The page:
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Discussion Starter · #1 ·
Hello all. I am considering using an air eraser to give a flute body a satin style finish. It is solid silver with plating. I just have a few queries. Firstly, if I lightly mark the surface to give it a textured effect, would it require to be refinished over that in some fashion (replating/clear liquid finish)? Secondly, would it be unwise to do this effect over the tone holes? Would I be better served to leave them as they are? I am just in the speculating stage at the moment. It is not a wonderful flute, but I wouldn't want to wreck it either. Thanks for your time.
 

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Hello all. I am considering using an air eraser to give a flute body a satin style finish. It is solid silver with plating. I just have a few queries. Firstly, if I lightly mark the surface to give it a textured effect, would it require to be refinished over that in some fashion (replating/clear liquid finish)? Secondly, would it be unwise to do this effect over the tone holes? Would I be better served to leave them as they are? I am just in the speculating stage at the moment. It is not a wonderful flute, but I wouldn't want to wreck it either. Thanks for your time.
No this is not a good thing to do it would mess up the flute
 

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Hello all. I am considering using an air eraser to give a flute body a satin style finish. It is solid silver with plating. I just have a few queries. Firstly, if I lightly mark the surface to give it a textured effect, would it require to be refinished over that in some fashion (replating/clear liquid finish)? Secondly, would it be unwise to do this effect over the tone holes? Would I be better served to leave them as they are? I am just in the speculating stage at the moment. It is not a wonderful flute, but I wouldn't want to wreck it either. Thanks for your time.
Don't mess with it.
 

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Discussion Starter · #4 ·
Thank you Sacks of Phones and Dogster for your input. The flute is an Artley Artist flute from the early sixties. It's in good shape for it's age, curiously with very sticky rubber pads. And like I said, whilst it's not high end, it is not too bad of a flute either. Thanks again.
 

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A lot depends on the brand and model. If it is a silver tube, the ribs and rings will be brass or nickel so you need to avoid those areas. I have done this to badly worn finishes and I use wet emery for the task. Once the flute is apart it can be done but could look iffy. Another problem is that you will be touching these areas and they will need a touch-up at times where your hands end up rubbing it to a shine.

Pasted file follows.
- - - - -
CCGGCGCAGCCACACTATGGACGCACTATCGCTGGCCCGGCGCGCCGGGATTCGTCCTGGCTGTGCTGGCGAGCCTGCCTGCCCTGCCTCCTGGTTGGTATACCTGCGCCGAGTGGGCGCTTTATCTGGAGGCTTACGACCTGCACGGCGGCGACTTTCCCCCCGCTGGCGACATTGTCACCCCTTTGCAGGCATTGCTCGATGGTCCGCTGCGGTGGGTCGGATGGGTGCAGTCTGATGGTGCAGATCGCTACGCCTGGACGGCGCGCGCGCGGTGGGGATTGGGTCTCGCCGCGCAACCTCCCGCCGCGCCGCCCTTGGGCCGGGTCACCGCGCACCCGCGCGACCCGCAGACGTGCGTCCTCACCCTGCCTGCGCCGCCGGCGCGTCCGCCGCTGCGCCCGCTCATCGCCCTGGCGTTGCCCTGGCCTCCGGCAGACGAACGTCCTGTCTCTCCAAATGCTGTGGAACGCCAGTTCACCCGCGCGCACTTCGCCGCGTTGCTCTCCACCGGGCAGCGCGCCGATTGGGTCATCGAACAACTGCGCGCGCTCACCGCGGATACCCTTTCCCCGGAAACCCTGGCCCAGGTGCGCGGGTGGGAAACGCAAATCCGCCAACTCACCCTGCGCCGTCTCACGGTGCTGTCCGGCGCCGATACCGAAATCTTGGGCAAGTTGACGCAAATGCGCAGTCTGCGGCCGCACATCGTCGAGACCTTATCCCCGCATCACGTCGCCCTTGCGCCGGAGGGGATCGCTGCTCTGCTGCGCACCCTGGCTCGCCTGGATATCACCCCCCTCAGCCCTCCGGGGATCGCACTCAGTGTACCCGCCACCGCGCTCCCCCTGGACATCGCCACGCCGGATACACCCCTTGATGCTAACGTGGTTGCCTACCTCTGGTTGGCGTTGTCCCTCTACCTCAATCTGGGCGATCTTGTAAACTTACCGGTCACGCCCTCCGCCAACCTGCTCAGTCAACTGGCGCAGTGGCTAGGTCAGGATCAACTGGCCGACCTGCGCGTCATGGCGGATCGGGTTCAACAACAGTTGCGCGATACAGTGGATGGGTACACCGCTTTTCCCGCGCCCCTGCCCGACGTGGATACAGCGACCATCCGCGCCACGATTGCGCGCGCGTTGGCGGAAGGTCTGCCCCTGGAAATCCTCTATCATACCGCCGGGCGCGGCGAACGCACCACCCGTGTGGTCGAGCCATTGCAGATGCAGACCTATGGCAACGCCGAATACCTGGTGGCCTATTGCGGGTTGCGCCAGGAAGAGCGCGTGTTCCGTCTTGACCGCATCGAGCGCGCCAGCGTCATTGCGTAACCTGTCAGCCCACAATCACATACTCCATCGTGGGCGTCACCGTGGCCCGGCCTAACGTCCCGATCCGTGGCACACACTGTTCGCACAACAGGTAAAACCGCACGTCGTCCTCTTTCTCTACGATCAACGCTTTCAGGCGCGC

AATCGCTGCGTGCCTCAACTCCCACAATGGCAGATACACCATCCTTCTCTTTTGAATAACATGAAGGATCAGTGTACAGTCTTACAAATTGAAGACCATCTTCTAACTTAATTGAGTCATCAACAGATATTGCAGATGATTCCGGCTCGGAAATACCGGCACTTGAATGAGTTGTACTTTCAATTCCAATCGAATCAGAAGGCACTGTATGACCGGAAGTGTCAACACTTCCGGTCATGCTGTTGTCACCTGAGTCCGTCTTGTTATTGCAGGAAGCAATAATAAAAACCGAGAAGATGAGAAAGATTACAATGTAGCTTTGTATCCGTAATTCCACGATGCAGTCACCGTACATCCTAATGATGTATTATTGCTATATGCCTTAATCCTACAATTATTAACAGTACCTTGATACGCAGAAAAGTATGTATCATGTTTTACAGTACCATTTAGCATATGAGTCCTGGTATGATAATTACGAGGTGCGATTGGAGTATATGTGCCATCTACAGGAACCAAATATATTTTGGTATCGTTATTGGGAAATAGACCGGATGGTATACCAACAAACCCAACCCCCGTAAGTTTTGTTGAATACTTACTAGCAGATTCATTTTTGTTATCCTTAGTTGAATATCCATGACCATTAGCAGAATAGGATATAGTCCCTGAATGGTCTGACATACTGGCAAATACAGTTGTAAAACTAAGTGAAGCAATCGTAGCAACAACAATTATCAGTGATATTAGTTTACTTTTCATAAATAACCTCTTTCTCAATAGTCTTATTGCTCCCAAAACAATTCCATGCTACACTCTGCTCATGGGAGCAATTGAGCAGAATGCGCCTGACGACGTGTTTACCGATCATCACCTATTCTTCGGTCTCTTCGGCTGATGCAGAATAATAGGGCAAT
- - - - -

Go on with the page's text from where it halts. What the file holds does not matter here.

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Don't mess with it.
Why not? As long as you do not get abrasive material in the pivots, no damage done (except for the appearance!)
Messing types of people have to mess with things. They could far, far worse than this.

Good answer, Bruce.
 

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I am concerned that the OP might bend posts or edges of toneholes, then the flute quickly becomes a wallhanging testimonial of “What could go wrong?”
 

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Discussion Starter · #10 ·
Thank you everyone for you thoughtful answers. The flute is an Artley Artist, so it has solid silver head and body with plated keys. The body is plated as well. The plating on this instrument is basically 100% and from the looks of it I imagine wasn't played much (it came with the original cotton/wire swab still wrapped). Even with the original sticky rubber pads it sounded OK. Action was smooth enough. Like I said, not a work of art, but for what I paid for it, good. Certainly worth not wrecking. I'll repad it and use it as a second flute. Thanks again for your time.
 

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Is an air eraser made of white rubbery plastic that works better than rubber for erasing pen?
Its a mini sand blaster:

https://www.youtube.com/watch?v=rmVFSwNXEb4

Great for etching glass. But I reckon they would go right through silver plating pretty easily.

Dentists use them to etch a surface so that their white tooth material sticks better.
(They also use hydroflouric acid! - with a dental dam so it does not get on your soft tissues.)
 
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